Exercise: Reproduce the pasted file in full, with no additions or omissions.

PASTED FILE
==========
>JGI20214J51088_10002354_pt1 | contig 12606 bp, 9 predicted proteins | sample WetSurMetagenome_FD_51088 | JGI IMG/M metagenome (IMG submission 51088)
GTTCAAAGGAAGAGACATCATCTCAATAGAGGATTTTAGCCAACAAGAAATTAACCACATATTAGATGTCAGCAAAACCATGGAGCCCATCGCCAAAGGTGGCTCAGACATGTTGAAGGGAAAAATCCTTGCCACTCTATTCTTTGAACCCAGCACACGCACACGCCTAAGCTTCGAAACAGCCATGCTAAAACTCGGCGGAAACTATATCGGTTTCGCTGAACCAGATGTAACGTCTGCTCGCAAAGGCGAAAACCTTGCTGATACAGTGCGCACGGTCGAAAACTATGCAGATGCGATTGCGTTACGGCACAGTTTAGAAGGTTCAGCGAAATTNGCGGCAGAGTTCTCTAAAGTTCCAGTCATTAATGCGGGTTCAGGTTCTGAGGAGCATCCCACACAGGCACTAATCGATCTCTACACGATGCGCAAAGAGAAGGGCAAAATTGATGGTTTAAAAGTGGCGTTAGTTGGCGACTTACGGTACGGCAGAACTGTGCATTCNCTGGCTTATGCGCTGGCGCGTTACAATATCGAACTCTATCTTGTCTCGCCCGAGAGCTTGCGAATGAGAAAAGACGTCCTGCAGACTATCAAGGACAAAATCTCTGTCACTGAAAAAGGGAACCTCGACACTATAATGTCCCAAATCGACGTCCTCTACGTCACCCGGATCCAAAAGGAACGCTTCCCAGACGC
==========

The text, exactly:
>JGI20214J51088_10002354_pt1 | contig 12606 bp, 9 predicted proteins | sample WetSurMetagenome_FD_51088 | JGI IMG/M metagenome (IMG submission 51088)
GTTCAAAGGAAGAGACATCATCTCAATAGAGGATTTTAGCCAACAAGAAATTAACCACATATTAGATGTCAGCAAAACCATGGAGCCCATCGCCAAAGGTGGCTCAGACATGTTGAAGGGAAAAATCCTTGCCACTCTATTCTTTGAACCCAGCACACGCACACGCCTAAGCTTCGAAACAGCCATGCTAAAACTCGGCGGAAACTATATCGGTTTCGCTGAACCAGATGTAACGTCTGCTCGCAAAGGCGAAAACCTTGCTGATACAGTGCGCACGGTCGAAAACTATGCAGATGCGATTGCGTTACGGCACAGTTTAGAAGGTTCAGCGAAATTNGCGGCAGAGTTCTCTAAAGTTCCAGTCATTAATGCGGGTTCAGGTTCTGAGGAGCATCCCACACAGGCACTAATCGATCTCTACACGATGCGCAAAGAGAAGGGCAAAATTGATGGTTTAAAAGTGGCGTTAGTTGGCGACTTACGGTACGGCAGAACTGTGCATTCNCTGGCTTATGCGCTGGCGCGTTACAATATCGAACTCTATCTTGTCTCGCCCGAGAGCTTGCGAATGAGAAAAGACGTCCTGCAGACTATCAAGGACAAAATCTCTGTCACTGAAAAAGGGAACCTCGACACTATAATGTCCCAAATCGACGTCCTCTACGTCACCCGGATCCAAAAGGAACGCTTCCCAGACGC